Microsoft Flow guides: improve SharePoint modern pages approvals with Azure Content Moderation

SharePoint modern pages support approvals with preconfigured Microsoft Flow. What if we want to partially automate and improve this process with some smart services, which will automatically reject approval if a page contains not appropriate content. Or add a piece of information to an approver to pay special attention to a particular page? This is a nice place for Azure cognitive services to come into the play! 

For your convenience, the whole flow in png format is available by this link

Azure Content Moderator

Azure provides a lot of different cognitive services and one of them is Content Moderator:

The Azure Content Moderator API is a cognitive service that checks text, image, and video content for material that is potentially offensive, risky, or otherwise undesirable.

Sounds interesting! To be more precise, currently Content Moderator has below core features:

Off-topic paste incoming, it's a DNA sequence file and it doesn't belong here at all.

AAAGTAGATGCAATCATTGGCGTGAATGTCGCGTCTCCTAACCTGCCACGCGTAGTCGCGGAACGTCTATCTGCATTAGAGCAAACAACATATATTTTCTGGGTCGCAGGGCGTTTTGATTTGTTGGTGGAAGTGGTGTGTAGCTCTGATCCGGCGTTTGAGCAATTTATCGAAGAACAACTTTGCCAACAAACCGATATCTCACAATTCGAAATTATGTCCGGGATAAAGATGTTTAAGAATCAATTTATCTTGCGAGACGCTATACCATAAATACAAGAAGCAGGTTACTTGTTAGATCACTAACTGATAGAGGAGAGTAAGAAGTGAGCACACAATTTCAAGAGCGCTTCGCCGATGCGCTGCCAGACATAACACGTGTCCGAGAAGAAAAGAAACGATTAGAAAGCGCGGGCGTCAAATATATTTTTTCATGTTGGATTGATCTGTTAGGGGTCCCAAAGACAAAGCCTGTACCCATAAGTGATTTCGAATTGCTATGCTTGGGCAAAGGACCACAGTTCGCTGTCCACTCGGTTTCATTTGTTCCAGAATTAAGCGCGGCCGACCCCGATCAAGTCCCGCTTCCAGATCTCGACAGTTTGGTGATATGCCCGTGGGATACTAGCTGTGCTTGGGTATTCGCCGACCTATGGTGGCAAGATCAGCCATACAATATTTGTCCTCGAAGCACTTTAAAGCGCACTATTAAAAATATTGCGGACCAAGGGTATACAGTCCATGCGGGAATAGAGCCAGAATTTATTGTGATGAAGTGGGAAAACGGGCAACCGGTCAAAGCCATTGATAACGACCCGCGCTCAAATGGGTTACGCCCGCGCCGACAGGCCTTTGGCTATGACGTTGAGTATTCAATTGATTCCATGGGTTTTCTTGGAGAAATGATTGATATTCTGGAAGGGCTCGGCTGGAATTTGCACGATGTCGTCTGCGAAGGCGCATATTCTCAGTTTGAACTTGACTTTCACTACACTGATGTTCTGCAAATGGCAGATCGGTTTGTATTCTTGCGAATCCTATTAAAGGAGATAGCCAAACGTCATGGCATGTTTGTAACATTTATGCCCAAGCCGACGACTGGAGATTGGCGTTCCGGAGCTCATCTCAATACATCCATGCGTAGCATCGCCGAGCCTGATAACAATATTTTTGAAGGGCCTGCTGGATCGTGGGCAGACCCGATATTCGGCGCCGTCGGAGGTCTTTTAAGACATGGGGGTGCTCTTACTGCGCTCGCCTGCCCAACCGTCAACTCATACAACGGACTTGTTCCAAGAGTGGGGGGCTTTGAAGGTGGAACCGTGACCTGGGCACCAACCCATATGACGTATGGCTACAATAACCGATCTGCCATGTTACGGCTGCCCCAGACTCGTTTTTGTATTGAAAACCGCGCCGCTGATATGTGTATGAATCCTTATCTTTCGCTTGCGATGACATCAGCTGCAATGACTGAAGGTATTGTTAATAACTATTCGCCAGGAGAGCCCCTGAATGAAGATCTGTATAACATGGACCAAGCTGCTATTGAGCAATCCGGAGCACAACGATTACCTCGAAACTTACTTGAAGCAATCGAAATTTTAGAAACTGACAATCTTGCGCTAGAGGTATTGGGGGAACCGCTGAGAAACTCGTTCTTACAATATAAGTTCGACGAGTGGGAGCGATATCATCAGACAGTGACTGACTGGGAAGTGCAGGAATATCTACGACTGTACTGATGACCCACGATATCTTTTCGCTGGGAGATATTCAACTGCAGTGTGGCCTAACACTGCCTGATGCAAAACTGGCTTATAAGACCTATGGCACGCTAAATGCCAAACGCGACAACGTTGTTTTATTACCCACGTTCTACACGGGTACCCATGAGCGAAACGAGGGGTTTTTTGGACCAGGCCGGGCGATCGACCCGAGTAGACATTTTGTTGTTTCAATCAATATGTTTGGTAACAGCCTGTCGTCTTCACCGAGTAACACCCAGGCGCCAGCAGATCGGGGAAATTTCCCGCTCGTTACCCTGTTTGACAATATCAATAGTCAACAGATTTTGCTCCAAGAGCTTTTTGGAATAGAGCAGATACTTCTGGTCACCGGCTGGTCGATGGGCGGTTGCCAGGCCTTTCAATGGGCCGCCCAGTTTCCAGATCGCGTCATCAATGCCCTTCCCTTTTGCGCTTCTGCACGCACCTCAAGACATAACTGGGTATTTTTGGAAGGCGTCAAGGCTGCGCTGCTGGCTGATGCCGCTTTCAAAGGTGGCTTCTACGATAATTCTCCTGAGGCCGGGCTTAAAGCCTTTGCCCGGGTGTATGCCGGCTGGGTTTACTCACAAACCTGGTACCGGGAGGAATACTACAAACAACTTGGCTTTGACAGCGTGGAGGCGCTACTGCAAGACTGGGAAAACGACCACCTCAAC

• Detects profanity in over 100 languages. It includes profane words based on a built-in list. You have an option to provide your own inclusion or exclusion lists with your specific terms. 
  • Text classification. It detects a potential presence of language that may be considered sexually explicit or adult or offensive in certain situations. Text receives classification from 0 to 1. The higher the score, the higher the model is predicting that the category may be applicable (text is offensive or adult etc.)
  • Detects Personally Identifiable Information (PII) - any presence of emails, SSN, emails, phones, addresses in text. This is sensitive information and sometimes it's not desirable to have it available publicly.
  • Image and video moderation detects adult or racy content, face detection, and some other features

That's just basics. The content moderator is able to do a lot more cool things. More...

Call Azure AD secured API from your SPFx code. Story #2: Web app (or Azure Function) and SPFx with adal.js

Call Azure AD secured API from your SPFx code series:

  1. Call Azure AD secured API from your SPFx code. Story #1: Azure Functions with cookie authentication (xhr "with credentials")
  2. Call Azure AD secured API from your SPFx code. Story #1.1: Azure Web App with ASP.NET Core 2.x and cookie authentication (xhr "with credentials")
  3. Call Azure AD secured API from your SPFx code. Story #2: Web app (or Azure Function) and SPFx with adal.js  <—you are here
  4. Call Azure AD secured API from your SPFx code. Story #3: Web app (or Azure Function) and SPFx with AadHttpClient